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Review – Midnight Fight Express

Midnight Fight Express is an adrenaline fuelled thrill ride that makes the player feel like John Wick one second and Rama (the protagonist of both The Raid movies) the next. The fluidity of the action of multiple combos, parries, throws, using weapons and the Scorpion style ‘Get over here!’ rope creates some of the best action set pieces in gaming, ever. Accompanied with amazing motion captured animation and a thumping soundtrack, Midnight Fight Express keeps the player engaged throughout its 6-hour run time. Although, it isn’t without some flaws.

The plot itself is forgettable. Our hero known as Babyface is held by detectives as he describes his trip that put him in hand cuffs. The text-based dialogue delivers this bland, revenge story with some in between mission scenes and the annoying times the action is interrupted by Babyface’s drone side kick to spout a few lines of dialogue. The mid-level dialogue disrupts the action sequence and not long into it, had me skipping most times it popped up.

The plot and text dialogue are easily overshadowed by the bone crunching action. Babyface is fast, and while he starts off weak compared to later in the game, Babyface’s fists are weapons of mass destruction. The game is easy to pick up and takes a leaf out of games like the Batman Arkham series which sees players pulling off lethal combos through linking kicks, punches, parrying and avoiding attacks, throwing, and kicking anything in the environment to stun enemies. To compliment the attacks, players have access to a 100’s of weapons including blades, heavy blunt object, and numerous types of firearms.

As each of the 41 levels are completed, Babyface can unlock upgrades that create extra abilities like finishers, parries that block weapons, throws, the rope, and a hand cannon that uses different types of ammo such as an electric blast or even hypnosis which sees an enemy to fight for you. These upgrades are vital and as the game progresses, more enemy types are introduced, they get tougher and more in number and this is where Midnight Fight Express truly shines. While fights look unwinnable, Babyface’s upgrades and fluidity of this gameplay creates some of the best actions moments in any action Beat’em-up ever. Every encounter is like a dance, where Babyface just flows into next attack, parry, rope pull and much more.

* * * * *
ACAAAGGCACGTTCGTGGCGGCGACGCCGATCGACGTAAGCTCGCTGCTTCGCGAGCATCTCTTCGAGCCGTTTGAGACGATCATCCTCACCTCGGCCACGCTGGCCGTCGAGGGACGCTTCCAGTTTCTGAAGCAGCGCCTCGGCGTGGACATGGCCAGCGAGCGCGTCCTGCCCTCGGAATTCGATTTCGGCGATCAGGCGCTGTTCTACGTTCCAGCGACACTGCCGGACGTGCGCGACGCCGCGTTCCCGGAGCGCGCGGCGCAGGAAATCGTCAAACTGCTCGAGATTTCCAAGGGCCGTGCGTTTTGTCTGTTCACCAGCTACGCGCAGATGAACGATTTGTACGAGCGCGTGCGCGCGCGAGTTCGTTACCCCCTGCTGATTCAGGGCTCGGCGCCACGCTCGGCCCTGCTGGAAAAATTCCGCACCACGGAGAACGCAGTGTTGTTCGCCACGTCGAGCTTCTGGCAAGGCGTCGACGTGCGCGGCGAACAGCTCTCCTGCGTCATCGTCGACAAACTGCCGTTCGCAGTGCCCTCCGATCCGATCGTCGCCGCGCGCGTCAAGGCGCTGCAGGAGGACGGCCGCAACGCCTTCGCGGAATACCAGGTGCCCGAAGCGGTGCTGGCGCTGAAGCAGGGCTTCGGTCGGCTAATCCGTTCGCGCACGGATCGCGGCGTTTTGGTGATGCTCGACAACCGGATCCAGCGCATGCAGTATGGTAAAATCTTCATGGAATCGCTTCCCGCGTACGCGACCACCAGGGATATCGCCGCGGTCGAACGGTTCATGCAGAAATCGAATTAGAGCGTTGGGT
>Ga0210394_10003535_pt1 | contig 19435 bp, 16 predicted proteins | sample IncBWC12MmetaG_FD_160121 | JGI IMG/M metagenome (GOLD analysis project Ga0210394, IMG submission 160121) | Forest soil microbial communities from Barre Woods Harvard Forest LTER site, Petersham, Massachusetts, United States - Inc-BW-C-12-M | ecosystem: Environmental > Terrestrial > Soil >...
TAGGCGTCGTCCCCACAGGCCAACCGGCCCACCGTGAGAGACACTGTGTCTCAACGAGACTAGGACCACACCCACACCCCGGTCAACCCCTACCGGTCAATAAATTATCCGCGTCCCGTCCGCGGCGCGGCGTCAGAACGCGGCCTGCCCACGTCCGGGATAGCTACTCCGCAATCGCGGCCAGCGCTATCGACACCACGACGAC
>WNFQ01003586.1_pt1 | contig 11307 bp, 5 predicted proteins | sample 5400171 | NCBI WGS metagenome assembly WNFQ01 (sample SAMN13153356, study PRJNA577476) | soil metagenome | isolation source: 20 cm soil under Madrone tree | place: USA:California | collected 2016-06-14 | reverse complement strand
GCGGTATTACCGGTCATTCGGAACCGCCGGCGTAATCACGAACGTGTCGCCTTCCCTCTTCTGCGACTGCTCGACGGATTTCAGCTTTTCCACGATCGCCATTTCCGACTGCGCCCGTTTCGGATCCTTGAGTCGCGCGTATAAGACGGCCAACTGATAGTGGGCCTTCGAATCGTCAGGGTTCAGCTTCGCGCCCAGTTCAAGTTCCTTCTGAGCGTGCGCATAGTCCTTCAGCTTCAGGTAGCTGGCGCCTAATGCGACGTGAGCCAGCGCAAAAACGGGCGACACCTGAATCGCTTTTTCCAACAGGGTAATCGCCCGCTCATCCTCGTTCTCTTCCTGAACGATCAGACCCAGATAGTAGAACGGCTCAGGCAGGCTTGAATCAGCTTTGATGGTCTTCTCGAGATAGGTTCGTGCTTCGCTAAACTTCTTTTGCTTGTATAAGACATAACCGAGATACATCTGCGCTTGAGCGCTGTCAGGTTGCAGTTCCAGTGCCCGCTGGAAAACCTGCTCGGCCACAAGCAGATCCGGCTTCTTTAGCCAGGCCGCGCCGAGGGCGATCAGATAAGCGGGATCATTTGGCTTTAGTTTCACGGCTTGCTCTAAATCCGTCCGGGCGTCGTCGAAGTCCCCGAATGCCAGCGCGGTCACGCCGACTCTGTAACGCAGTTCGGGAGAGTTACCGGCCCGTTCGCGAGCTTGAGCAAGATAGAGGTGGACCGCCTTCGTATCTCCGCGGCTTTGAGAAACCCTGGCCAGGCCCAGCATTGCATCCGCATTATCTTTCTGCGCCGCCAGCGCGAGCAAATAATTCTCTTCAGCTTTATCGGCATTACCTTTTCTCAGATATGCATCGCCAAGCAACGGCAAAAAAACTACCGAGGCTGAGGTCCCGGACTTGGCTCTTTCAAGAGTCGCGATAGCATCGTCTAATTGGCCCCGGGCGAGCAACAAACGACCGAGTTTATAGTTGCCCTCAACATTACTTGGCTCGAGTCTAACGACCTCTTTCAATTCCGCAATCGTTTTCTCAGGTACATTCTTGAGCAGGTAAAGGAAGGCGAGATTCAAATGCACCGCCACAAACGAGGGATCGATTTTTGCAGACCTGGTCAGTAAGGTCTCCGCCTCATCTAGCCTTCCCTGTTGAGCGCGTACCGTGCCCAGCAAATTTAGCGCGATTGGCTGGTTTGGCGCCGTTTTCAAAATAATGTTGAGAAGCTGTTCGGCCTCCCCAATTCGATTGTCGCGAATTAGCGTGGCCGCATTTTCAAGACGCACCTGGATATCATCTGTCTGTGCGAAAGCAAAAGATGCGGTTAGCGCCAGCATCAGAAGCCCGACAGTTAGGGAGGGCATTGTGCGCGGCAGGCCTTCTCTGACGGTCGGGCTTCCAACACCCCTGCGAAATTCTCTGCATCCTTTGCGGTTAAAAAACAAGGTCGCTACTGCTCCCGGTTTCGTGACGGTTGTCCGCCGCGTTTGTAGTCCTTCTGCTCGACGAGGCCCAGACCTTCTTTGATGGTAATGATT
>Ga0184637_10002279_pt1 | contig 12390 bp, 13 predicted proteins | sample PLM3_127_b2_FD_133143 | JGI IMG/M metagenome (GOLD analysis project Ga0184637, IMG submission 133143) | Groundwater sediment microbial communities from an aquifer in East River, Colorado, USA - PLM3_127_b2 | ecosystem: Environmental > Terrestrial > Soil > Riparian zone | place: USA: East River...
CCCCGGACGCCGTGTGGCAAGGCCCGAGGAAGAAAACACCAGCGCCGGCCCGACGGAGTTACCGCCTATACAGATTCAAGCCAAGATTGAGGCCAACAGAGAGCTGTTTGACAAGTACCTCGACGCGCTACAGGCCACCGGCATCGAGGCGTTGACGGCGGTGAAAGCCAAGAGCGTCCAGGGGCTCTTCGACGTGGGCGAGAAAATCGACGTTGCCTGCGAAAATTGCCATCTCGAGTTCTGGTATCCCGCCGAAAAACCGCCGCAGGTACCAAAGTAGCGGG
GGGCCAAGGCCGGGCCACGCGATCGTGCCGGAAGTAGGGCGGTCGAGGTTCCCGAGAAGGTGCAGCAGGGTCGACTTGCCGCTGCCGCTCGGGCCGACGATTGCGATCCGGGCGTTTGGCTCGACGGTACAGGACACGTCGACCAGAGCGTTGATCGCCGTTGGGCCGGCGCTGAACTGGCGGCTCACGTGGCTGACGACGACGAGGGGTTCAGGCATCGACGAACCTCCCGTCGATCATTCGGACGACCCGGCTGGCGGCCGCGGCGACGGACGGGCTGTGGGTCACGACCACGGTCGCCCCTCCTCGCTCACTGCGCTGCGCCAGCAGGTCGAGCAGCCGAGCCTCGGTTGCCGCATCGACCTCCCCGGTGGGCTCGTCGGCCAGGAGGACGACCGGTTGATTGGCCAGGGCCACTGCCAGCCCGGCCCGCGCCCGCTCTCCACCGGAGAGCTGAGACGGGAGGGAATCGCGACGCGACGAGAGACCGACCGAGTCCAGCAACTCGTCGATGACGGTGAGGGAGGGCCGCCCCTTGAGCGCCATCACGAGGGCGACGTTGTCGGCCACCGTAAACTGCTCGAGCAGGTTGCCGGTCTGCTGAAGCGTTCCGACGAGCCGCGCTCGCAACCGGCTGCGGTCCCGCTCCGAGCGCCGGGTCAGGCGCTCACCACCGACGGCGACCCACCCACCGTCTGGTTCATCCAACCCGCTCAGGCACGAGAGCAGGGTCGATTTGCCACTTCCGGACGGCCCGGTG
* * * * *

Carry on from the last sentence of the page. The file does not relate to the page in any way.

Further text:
The game is broken up into some mid and end level boss fights, usually using a unique weapon, and the player will die a lot. These boss fights and other random encounters create some tough difficulty spikes, but the remarkable gameplay had me returning and learning how to change my strategy for different encounter. Also breaking up levels are some vehicle stages, and while the jet ski one was alright, the motorcycle level nearly broke me as it was not fun at all due to the ridiculous difficulty spike.

Even though the game is short, 6 hours my first time, there is replayabililty through changing the difficulty, going for higher scores to lift your grade and rank higher on the leader board, and challenges to complete that unlock clothing and money to edit Babyface’s look.

The isometric view suits the action, making it easy to always see Babyface, though sometimes it is easy to lose weapon drops. The visuals will not wow anyone, but it is the quality motion captured animation that has made the action quick and life like. The soundtrack in my opinion is fantastic. The pulsating, high energy beats from artist Noisecream fits the fast-paced martial arts action perfectly.

Midnight Fight Express is not appropriate for children. Even while blood and gore can be turned off, the story is full of violence and adult themes. It has no multiplayer or online options, although players can battle off for high leader board scores.

Adam Potts, for Adam’s full profile click here.

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